The invisible power of 'flutter'—from plane crashes to snoring to free energy

March 30, 2018 by Justin Webster, The Conversation
Flapping flags flutter. Credit: withGod/shutterstock.com

With the car windows down on the first warm day of spring, the urge is unshakable. You extend your arm into the wind, tracing the city skyline in a natural motion somewhere between swimming and waving. As you move your hand, you alter the flow of the air. The redirected air in turn exerts a force on your hand.

Interactions like this – between a , like water or air, and a flexible structure – are ubiquitous in nature. You can see them in a flapping flag, a garden hose spraying wildly or even the mild annoyance of a snoring significant other.

Such interactions are carefully considered in the design of buildings, bridges and aircraft. The principal reason? A structure can become fundamentally unstable when immersed in a fluid , like that of air or water.

This type of instability is known as flutter, and it can cause catastrophic failure. A harrowing example, sadly involving loss of one canine life, is the collapse of the Tacoma Narrows Bridge ("Galloping Gertie") in 1940.

As an applied mathematician, my goal is to understand flutter – why it happens, when it happens and how to help engineers stop it (or bring it about, depending on the situation).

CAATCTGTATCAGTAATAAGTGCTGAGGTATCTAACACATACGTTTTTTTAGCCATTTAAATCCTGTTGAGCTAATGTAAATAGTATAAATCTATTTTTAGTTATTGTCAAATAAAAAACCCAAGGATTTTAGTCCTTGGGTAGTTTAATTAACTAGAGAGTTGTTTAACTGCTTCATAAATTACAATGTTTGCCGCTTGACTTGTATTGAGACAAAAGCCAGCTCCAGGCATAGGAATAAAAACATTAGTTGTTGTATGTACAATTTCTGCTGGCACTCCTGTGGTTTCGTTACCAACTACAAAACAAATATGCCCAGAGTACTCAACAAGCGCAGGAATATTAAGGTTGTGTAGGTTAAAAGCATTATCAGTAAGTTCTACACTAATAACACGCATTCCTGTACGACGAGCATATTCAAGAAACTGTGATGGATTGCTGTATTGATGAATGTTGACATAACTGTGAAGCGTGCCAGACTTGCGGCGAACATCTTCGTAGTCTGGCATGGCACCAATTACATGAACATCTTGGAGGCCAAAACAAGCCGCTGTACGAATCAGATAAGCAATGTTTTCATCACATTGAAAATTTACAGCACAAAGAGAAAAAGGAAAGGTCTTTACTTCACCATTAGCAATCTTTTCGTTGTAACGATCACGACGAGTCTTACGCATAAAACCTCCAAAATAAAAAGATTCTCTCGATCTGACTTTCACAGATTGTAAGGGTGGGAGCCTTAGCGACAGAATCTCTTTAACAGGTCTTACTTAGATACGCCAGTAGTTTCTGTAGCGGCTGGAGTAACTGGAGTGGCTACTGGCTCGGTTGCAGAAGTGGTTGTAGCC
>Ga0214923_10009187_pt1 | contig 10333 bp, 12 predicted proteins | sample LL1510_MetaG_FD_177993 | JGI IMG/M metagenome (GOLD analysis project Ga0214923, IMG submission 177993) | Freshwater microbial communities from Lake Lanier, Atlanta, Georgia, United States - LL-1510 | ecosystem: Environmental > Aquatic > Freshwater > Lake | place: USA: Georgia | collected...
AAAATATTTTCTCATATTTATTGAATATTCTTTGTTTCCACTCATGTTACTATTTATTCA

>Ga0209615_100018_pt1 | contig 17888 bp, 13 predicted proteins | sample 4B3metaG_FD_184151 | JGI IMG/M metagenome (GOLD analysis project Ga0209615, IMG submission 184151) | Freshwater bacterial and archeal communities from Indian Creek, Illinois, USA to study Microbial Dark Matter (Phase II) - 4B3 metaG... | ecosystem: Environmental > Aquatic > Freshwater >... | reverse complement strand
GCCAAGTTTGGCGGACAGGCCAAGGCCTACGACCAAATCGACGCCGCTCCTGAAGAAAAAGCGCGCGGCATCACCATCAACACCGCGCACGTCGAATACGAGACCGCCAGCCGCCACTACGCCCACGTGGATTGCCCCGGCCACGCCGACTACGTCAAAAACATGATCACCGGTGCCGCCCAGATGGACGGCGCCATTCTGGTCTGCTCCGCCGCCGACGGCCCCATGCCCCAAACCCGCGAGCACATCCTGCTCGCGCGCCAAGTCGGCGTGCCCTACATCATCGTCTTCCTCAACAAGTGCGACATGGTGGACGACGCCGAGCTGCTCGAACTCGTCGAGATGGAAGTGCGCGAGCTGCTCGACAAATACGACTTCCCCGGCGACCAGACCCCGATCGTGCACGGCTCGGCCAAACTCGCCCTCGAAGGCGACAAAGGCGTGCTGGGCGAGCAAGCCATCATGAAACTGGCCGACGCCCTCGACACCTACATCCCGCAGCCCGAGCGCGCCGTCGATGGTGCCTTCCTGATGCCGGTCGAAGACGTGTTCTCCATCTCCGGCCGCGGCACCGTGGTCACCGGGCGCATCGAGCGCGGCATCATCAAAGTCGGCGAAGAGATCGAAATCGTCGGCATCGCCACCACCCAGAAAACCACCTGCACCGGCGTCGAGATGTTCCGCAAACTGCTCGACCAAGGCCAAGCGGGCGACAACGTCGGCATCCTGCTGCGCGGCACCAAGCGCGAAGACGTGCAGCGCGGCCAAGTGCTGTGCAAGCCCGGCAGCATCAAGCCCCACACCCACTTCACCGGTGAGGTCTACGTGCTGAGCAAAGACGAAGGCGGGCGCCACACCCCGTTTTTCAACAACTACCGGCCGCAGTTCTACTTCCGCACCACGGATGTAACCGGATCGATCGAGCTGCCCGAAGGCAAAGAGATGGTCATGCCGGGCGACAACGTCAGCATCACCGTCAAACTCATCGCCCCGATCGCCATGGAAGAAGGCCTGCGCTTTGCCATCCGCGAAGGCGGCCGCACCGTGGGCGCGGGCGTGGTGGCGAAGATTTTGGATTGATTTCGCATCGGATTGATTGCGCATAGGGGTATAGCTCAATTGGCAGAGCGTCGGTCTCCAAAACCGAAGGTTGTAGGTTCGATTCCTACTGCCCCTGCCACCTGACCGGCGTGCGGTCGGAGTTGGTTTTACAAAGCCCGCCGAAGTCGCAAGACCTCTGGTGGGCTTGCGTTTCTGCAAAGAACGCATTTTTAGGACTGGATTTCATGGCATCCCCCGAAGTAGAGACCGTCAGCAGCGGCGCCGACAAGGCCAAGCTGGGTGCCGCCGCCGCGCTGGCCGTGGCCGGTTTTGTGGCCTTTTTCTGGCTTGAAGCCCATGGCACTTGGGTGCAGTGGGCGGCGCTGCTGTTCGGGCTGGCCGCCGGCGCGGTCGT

Flutter 101

Whether or not you've ever used the word flutter, you've encountered the phenomenon. Preventing flutter in aircraft components, for example, constitutes a key challenge for a multi-billion-dollar industry.

Another pertinent example is the flutter of the human soft palate. Intense snoring correlates with the serious medical condition of , plaguing one in 15 adults in the U.S.

To an , the flutter phenomenon is known as a self-excitation. In other words, in the right conditions, an inherently stable structure can become unstable. Think back to the hand waving outside the car window: As the hand moves slightly, the is altered, pushing back on the hand. If the hand responds to this force, it changes the air flow again, and on and on.

For a flexible object under just the right circumstances, this cycle may persist, resulting in a potentially violent periodic motion. It's like the movement of a tuning fork or guitar string, but at the scale of building, airplane wing or bridge.

For contrast, consider the resonance phenomenon – like a child pushed on a swing or soldiers marching on a bridge. In these instances, a periodic application of force, acting with the right frequency, amplifies the scale of the existing oscillations. Flutter is fundamentally different and somehow more disconcerting, requiring only a surrounding flow and no cyclic application of force.

Closer study

In the early days of flight, with little academic knowledge of flutter, pilots could encounter wing and tail flutter simply by flying into a sustained headwind at the wrong altitude. Engineers now believe that many early aircraft crashes were the result of flutter events.

Some of the first academic studies of flutter occurred in the Cold War era, when countries maintained an interest in delivering rockets to one another. At extreme velocities at or above the speed of sound, the rocket paneling could flutter, potentially destabilizing the flight trajectory. Preventing panel flutter – or at least minimizing its effect – ensured that a projectile found its intended destination.